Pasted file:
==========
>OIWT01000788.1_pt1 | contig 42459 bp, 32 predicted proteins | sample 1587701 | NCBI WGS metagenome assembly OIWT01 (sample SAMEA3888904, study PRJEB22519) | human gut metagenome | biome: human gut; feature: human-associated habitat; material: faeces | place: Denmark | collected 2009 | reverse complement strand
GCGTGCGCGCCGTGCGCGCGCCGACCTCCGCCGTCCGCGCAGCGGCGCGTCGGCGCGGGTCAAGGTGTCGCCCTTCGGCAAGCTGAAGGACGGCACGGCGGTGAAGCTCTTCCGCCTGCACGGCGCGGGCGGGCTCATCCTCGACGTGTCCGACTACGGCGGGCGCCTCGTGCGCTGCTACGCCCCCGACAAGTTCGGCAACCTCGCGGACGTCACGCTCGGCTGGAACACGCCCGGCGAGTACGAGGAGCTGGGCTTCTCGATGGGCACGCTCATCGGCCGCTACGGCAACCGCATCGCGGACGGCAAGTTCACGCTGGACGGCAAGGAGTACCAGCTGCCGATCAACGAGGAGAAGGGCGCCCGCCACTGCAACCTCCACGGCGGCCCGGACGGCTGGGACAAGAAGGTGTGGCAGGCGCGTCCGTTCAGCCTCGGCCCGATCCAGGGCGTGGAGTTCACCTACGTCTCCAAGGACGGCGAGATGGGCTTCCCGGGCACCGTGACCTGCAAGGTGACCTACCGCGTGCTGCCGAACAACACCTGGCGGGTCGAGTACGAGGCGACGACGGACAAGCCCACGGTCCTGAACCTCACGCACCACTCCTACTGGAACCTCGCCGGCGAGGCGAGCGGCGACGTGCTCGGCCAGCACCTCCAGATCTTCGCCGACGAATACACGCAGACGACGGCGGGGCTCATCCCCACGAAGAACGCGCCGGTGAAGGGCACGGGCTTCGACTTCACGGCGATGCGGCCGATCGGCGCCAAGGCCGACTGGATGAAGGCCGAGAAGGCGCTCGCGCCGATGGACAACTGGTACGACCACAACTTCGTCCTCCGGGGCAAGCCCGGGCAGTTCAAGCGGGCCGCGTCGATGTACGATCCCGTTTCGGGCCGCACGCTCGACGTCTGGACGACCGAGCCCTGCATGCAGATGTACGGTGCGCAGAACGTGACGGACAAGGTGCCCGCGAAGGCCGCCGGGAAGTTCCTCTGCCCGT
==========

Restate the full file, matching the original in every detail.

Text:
>OIWT01000788.1_pt1 | contig 42459 bp, 32 predicted proteins | sample 1587701 | NCBI WGS metagenome assembly OIWT01 (sample SAMEA3888904, study PRJEB22519) | human gut metagenome | biome: human gut; feature: human-associated habitat; material: faeces | place: Denmark | collected 2009 | reverse complement strand
GCGTGCGCGCCGTGCGCGCGCCGACCTCCGCCGTCCGCGCAGCGGCGCGTCGGCGCGGGTCAAGGTGTCGCCCTTCGGCAAGCTGAAGGACGGCACGGCGGTGAAGCTCTTCCGCCTGCACGGCGCGGGCGGGCTCATCCTCGACGTGTCCGACTACGGCGGGCGCCTCGTGCGCTGCTACGCCCCCGACAAGTTCGGCAACCTCGCGGACGTCACGCTCGGCTGGAACACGCCCGGCGAGTACGAGGAGCTGGGCTTCTCGATGGGCACGCTCATCGGCCGCTACGGCAACCGCATCGCGGACGGCAAGTTCACGCTGGACGGCAAGGAGTACCAGCTGCCGATCAACGAGGAGAAGGGCGCCCGCCACTGCAACCTCCACGGCGGCCCGGACGGCTGGGACAAGAAGGTGTGGCAGGCGCGTCCGTTCAGCCTCGGCCCGATCCAGGGCGTGGAGTTCACCTACGTCTCCAAGGACGGCGAGATGGGCTTCCCGGGCACCGTGACCTGCAAGGTGACCTACCGCGTGCTGCCGAACAACACCTGGCGGGTCGAGTACGAGGCGACGACGGACAAGCCCACGGTCCTGAACCTCACGCACCACTCCTACTGGAACCTCGCCGGCGAGGCGAGCGGCGACGTGCTCGGCCAGCACCTCCAGATCTTCGCCGACGAATACACGCAGACGACGGCGGGGCTCATCCCCACGAAGAACGCGCCGGTGAAGGGCACGGGCTTCGACTTCACGGCGATGCGGCCGATCGGCGCCAAGGCCGACTGGATGAAGGCCGAGAAGGCGCTCGCGCCGATGGACAACTGGTACGACCACAACTTCGTCCTCCGGGGCAAGCCCGGGCAGTTCAAGCGGGCCGCGTCGATGTACGATCCCGTTTCGGGCCGCACGCTCGACGTCTGGACGACCGAGCCCTGCATGCAGATGTACGGTGCGCAGAACGTGACGGACAAGGTGCCCGCGAAGGCCGCCGGGAAGTTCCTCTGCCCGT